Joy Ladin


Those were the days when we were always afraid
our faces would melt
like papier maché in rain.
That parents would see we weren't their children.
That the FBI would kick down our doors
and arrest us for not being human.

Those were the days when we had always just landed.
To blend with the native population, we taught ourselves
not to count higher than two, to be this and not that,
to say "or" instead of "and." To communicate
via static. We told ourselves we knew
what hiss and crackle meant.

These days, making a living
means answering questions:
How much of you has been cut away?
How much of you is left?
Is it more polite to stare
at your face or your chest?

Words for us multiply
in academic journals and sidewalk cracks.
Power scribbles all over our bodies, power lays its eggs
in our most controversial orifices,
colonizes our genitals and pronouns,
our wardrobes, our tones of voice, our gestures.

The bursts of static are coming closer. We are too.
We walk right into public restrooms,
inscribe ourselves in directories and databases,
play ourselves playing at being human
on Broadway and television,
strewing streets with stripped-off clothes

and recycled representations.
Some of us are inspired, some of us bemused
by the increasingly frantic attempts, ours and yours,
to define us as a form of you—
as colors on your spectrum, cyborgs, post-whatever
you're longing to transcend.

Some of you have also begun to blossom
out of the bodies you were given, as distinctions
that once seemed solid as tables and chairs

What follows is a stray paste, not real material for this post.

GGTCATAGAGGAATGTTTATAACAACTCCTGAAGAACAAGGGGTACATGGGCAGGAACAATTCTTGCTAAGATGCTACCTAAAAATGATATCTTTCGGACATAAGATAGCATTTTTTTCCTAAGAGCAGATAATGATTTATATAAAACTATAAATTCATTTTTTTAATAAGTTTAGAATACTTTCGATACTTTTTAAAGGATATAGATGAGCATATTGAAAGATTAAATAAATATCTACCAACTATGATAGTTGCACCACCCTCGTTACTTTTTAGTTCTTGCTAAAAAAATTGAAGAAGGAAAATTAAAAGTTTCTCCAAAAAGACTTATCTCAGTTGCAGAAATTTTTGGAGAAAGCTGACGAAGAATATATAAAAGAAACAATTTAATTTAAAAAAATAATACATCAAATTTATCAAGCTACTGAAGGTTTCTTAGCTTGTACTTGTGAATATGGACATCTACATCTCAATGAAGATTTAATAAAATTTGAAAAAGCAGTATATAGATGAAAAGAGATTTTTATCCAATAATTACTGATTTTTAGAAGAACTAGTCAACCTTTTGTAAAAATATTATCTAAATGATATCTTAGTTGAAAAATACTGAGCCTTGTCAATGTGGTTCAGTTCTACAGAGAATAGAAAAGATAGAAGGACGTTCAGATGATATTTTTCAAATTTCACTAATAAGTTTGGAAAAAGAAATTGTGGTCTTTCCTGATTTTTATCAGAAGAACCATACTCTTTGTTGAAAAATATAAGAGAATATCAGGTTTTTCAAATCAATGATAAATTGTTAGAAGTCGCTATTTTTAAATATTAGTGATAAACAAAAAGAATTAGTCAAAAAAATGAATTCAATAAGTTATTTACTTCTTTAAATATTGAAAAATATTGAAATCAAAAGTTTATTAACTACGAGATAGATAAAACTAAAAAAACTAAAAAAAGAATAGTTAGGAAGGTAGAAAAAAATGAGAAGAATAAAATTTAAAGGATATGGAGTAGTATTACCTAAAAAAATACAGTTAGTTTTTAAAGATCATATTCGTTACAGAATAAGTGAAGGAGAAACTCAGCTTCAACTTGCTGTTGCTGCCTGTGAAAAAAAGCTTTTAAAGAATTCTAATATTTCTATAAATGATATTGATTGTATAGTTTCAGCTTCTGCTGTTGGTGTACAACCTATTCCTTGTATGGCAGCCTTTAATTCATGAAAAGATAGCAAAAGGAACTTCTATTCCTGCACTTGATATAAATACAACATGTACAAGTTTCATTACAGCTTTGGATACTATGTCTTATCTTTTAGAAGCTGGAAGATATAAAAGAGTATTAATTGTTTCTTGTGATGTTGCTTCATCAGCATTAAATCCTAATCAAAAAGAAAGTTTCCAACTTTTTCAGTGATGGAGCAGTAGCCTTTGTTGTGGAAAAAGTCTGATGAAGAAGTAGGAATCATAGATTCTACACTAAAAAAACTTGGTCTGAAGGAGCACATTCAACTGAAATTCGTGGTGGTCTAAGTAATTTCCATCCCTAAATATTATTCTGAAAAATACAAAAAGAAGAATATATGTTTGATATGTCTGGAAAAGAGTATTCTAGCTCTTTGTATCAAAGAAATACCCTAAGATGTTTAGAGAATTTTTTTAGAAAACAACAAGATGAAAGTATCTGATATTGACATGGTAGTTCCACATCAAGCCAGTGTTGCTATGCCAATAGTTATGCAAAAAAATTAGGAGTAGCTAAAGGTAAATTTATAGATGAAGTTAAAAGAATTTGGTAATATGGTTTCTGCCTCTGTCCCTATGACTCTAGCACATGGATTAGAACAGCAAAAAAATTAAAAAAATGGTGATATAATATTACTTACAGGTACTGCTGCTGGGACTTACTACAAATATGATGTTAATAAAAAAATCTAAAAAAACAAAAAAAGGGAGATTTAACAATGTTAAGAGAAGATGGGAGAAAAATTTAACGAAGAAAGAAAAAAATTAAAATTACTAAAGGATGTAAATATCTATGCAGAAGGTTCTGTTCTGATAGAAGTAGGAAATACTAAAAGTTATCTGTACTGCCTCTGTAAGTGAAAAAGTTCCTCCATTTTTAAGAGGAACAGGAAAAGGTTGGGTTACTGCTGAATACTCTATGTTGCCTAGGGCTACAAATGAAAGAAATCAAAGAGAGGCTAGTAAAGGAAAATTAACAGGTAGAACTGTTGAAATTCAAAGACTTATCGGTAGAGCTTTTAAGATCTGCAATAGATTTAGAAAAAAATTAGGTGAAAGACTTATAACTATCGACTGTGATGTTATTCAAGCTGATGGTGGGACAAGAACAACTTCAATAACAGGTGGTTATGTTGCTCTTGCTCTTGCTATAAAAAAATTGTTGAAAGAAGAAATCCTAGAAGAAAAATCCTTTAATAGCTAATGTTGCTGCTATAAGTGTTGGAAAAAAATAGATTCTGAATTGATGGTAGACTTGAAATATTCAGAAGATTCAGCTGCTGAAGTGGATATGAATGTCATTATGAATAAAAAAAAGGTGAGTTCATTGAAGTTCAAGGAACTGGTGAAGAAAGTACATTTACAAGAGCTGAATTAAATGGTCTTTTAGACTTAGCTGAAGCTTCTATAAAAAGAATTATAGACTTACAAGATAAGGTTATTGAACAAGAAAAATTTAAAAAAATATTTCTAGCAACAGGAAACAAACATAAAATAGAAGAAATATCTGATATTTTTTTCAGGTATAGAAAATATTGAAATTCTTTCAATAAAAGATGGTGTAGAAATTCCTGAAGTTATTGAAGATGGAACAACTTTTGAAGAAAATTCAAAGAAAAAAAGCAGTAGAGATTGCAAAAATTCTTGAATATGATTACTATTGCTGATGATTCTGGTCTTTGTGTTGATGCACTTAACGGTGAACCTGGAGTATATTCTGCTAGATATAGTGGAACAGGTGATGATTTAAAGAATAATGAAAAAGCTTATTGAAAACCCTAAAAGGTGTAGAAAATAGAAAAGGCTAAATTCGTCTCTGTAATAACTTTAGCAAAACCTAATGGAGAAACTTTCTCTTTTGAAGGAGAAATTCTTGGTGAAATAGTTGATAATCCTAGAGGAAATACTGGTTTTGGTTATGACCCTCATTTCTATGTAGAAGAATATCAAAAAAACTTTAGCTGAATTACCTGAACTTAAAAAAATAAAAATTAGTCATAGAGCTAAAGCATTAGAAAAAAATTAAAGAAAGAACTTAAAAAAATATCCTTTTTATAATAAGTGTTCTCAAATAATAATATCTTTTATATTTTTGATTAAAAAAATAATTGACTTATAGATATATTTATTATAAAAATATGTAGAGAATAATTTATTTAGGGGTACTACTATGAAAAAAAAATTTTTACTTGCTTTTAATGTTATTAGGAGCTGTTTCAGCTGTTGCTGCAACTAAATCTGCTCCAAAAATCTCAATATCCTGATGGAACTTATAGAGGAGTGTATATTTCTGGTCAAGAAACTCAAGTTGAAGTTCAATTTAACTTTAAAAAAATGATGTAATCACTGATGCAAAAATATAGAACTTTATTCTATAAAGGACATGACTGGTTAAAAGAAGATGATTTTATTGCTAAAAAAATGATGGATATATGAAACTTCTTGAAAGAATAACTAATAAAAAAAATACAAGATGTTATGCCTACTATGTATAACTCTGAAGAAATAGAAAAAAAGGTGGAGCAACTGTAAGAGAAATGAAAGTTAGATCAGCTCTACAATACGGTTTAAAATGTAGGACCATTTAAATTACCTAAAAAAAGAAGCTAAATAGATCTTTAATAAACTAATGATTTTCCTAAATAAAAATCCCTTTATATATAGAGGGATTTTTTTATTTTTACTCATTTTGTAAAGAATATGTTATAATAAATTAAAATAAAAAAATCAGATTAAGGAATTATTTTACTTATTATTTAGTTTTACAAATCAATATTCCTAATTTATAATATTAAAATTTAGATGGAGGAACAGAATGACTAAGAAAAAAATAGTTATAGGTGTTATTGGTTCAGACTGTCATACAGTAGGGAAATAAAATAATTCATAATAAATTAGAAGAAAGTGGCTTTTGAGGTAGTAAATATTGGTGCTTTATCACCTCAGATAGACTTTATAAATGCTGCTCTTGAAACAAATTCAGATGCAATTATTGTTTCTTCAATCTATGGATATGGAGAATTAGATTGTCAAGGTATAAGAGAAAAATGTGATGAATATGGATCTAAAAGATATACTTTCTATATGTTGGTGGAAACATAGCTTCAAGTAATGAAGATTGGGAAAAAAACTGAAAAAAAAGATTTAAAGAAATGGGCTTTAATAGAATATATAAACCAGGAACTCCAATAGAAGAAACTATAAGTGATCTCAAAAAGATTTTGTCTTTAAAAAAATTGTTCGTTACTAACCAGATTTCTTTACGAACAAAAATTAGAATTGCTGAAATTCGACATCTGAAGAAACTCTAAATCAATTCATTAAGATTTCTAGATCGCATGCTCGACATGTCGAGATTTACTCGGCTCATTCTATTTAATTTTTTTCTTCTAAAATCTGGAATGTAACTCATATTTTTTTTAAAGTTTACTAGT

dissolve in the light of a future
you never saw coming
because it was already here.

Joy Ladin is the author of seven books of poetry, including Lambda Literary Award finalists Impersonation and Transmigration, and Forward Fives award winner Coming to Life. Her memoir of gender transition, Through the Door of Life, was a 2012 National Jewish Book Award finalist. Her work has appeared in many periodicals, including American Poetry Review, Southern Review, Prairie Schooner, Parnassus: Poetry in Review, Southwest Review, Michigan Quarterly Review, and North American Review, and has been recognized with a National Endowment of the Arts fellowship and a Fulbright Scholarship. She has spoken about gender identity issues around the country. She holds the David and Ruth Gottesman Chair in English at Stern College of Yeshiva University, and has also taught creative writing at Sarah Lawrence College and the University of Massachusetts (Amherst). Links to her poems and essays are available at

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